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    Managing risks in the Indonesian seaweed supply chain 

    Mulyati, Heti; Geldermann, Jutta
    Clean Technologies and Environmental Policy 2016; 19(1) p.175-189
    Seaweed supply chains in Indonesia, especially carrageenan and agar products, are subject to risks arising both inside the participating companies and in their external networks. Uncertainties in yield, quality, price, and infrastructure in one part of the supply chain can affect the whole chain. To ensure a sustainable seaweed industry, an appropriate supply chain risk management (SCRM) is needed. There are four critical steps in SCRM: identifying seaweed supply chains, identifying and categorizing risks, assessing risks, and mitigating risks. To identify seaweed supply chains, we conducted field research, in-depth interviews, and literature studies. The field survey was conducted in the Provinces of South Sulawesi, West Java, East Java, Banten, and West Nusa Tenggara. The seaweed supply chains were modeled by the software Umberto to get a better understanding of material and energy flows between the key members. To identify and categorize the risks, we started with the risks mentioned in the existing literature works, and then applied the Delphi method to analyze the potential risk sources, their causes, and their impacts. To assess risks, we used a semiquantitative approach through the face-to-face interviews to generate a risk map showing the likelihood, and impact of adverse events. Afterward, the risk intensity was categorized based on the value of the responses and classified into five categories: negligible, marginal, critical, most critical, and catastrophic risks. The mitigation strategies considered sustainability (environment, economy, and social) and risks criteria. Multi-criteria decision analysis was used to evaluate these strategies.
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    Development of mathematical competency in different German pre-vocational training programmes of the transition system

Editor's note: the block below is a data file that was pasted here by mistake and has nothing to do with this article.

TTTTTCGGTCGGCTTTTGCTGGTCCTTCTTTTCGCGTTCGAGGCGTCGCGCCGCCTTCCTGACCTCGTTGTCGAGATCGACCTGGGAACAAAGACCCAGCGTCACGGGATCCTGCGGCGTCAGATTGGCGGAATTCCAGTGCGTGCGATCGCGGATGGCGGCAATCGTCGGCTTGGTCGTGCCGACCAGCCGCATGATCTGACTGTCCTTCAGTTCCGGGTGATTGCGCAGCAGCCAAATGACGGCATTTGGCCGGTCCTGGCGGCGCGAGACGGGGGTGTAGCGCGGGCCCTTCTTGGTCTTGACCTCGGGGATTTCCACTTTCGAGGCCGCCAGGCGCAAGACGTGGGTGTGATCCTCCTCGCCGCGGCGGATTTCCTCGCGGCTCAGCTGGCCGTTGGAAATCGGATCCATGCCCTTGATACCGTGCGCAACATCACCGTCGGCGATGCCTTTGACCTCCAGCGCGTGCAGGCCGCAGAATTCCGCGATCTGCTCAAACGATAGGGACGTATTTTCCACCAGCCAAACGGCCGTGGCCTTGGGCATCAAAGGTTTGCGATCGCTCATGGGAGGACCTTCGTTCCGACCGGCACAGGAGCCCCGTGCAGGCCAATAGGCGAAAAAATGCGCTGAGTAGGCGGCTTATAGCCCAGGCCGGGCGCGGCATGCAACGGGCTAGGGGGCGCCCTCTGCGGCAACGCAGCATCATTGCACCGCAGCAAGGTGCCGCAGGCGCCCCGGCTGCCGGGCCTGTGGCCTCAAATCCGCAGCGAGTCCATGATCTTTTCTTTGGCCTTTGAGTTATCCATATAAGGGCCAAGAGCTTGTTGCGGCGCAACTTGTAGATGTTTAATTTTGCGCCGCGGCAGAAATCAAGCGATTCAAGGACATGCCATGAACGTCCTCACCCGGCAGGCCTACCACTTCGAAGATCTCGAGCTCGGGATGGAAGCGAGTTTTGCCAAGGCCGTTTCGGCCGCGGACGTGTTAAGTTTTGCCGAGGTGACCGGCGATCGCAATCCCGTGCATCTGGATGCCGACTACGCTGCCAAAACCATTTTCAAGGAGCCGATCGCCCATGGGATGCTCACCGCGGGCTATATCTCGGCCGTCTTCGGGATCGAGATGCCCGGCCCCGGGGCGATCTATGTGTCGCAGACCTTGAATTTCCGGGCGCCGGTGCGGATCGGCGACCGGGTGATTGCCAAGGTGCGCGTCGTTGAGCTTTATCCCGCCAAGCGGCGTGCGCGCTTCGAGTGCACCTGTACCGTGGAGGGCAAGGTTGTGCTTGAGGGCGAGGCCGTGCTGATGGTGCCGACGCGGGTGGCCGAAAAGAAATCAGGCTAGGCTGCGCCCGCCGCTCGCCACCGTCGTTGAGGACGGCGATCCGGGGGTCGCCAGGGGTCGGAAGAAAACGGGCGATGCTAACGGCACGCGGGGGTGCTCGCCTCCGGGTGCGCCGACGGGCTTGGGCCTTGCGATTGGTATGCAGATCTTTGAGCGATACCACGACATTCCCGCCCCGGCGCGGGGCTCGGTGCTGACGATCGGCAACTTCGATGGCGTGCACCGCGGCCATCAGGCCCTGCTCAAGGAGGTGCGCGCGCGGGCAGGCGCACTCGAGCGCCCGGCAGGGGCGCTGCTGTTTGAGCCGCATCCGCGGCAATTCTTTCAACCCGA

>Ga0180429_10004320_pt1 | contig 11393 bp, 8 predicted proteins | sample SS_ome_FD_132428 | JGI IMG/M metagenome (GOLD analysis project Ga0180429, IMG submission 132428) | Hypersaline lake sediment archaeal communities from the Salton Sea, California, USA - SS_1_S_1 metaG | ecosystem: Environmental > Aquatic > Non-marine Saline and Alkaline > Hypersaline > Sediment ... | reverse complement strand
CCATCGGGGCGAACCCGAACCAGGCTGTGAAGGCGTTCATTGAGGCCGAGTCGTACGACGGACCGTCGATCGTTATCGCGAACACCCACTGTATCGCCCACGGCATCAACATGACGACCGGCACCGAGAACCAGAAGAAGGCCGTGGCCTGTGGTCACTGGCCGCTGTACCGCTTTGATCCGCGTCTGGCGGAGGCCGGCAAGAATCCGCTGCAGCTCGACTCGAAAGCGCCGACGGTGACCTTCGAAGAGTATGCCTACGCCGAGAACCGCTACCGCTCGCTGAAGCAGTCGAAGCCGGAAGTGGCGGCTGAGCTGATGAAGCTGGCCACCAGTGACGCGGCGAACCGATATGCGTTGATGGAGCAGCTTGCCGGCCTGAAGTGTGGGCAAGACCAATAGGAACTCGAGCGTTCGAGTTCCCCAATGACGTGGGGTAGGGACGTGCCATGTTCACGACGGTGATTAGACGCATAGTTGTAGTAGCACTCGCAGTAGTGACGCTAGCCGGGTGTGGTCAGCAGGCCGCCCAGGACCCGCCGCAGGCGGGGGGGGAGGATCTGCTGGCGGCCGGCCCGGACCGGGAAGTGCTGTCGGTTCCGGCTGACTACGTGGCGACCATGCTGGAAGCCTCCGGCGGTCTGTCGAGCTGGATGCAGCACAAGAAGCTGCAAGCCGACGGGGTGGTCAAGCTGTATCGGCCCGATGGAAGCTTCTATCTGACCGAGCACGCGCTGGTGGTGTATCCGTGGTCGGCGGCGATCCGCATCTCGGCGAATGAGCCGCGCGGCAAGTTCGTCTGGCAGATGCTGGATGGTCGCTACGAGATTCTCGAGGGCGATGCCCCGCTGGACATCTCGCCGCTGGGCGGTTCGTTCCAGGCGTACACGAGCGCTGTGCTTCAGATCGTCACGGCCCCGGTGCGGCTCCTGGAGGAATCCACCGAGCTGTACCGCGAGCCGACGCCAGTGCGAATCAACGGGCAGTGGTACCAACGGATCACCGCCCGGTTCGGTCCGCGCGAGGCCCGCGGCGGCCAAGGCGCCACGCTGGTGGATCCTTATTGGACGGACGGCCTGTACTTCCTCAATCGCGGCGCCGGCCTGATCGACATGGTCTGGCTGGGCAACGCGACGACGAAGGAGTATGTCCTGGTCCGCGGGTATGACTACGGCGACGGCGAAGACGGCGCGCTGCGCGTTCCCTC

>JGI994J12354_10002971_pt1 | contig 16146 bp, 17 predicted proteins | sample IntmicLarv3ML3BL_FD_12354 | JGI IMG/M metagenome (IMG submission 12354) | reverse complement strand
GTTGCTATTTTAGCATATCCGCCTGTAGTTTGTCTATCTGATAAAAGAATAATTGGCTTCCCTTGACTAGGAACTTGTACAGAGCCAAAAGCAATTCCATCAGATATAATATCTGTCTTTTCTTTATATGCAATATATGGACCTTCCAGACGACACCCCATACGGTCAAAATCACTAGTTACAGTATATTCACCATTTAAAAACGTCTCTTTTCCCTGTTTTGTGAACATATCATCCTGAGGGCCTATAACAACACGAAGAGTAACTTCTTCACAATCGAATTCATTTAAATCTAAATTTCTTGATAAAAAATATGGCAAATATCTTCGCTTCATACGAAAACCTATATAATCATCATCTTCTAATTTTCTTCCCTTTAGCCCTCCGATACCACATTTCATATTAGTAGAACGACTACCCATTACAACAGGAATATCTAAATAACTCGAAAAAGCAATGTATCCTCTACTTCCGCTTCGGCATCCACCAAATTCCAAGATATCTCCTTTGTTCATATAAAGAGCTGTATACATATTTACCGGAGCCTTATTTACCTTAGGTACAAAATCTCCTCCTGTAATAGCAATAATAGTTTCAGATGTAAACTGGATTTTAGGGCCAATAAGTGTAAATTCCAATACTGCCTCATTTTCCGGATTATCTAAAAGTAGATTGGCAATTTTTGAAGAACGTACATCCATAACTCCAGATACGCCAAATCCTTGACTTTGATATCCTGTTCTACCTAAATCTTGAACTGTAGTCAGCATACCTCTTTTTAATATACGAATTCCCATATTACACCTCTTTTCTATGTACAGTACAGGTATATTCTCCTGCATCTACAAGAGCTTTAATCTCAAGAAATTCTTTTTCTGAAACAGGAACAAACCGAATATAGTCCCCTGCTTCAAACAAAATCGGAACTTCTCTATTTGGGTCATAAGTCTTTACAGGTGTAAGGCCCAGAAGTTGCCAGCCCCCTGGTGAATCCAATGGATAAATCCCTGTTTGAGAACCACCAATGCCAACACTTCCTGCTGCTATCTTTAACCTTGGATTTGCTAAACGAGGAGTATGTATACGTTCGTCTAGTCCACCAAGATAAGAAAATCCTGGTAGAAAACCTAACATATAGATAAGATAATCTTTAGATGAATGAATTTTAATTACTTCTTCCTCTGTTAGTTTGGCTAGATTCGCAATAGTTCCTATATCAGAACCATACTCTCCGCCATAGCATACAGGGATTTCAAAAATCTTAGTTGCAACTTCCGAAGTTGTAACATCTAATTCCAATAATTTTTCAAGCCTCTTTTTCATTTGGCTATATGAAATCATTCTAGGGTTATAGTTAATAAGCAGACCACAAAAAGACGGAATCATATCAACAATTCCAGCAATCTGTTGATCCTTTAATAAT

Weißeno, Simon; Seeber, Susan; Kosanke, Janna; Stange, Constanze
    Empirical Research in Vocational Education and Training 2016; 8(1)
    Background: Mathematical competency is central to life in modern society, and it is particularly important for many occupations and professions. In Germany, young people with insufficient mathematical skills experience significant difficulties securing a training position within the dual system, and subsequently, they often enrol in prevocational programmes of the transition system. Thus, the various one-year pre-vocational training programmes aim to provide support for enhancing mathematical skills. Currently, there is a lack of information regarding whether fundamental competencies are effectively developed within the context of these pre-vocational training. Methods: Therefore, this paper examines how competencies develop and are enhanced over the course of 1 year, based on data (N = 1.258) from three different 1-year pre-vocational programmes. Growth was based on a multidimensional mathematical competency construct measured at two distinct points: at the beginning and at the end of the pre-vocational training. Results and discussion: Incorporating selected background variables, the results of the stable and valid measurement indicate that, on average, mathematical competencies did not change over the course of 1 year. However, when development was considered in greater depth, a second dimension became visible. Specifically, the mathematical competencies of one group of young people were lower after completing the prevocational programme than they were before, whereas another group achieved recognizable improvements in their competencies. Keywords: Prevocational education and training, Mathematical competency, Development of mathematical competency
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    Measuring the Biodegradability of Plastic Polymers in Olive-Mill Waste Compost with an Experimental Apparatus 

    Castellani, Francesco; Esposito, Alessandro; Stanzione, Vitale; Altieri, Roberto
    Advances in Materials Science and Engineering 2016; 2016 p.1-7: Art. 6909283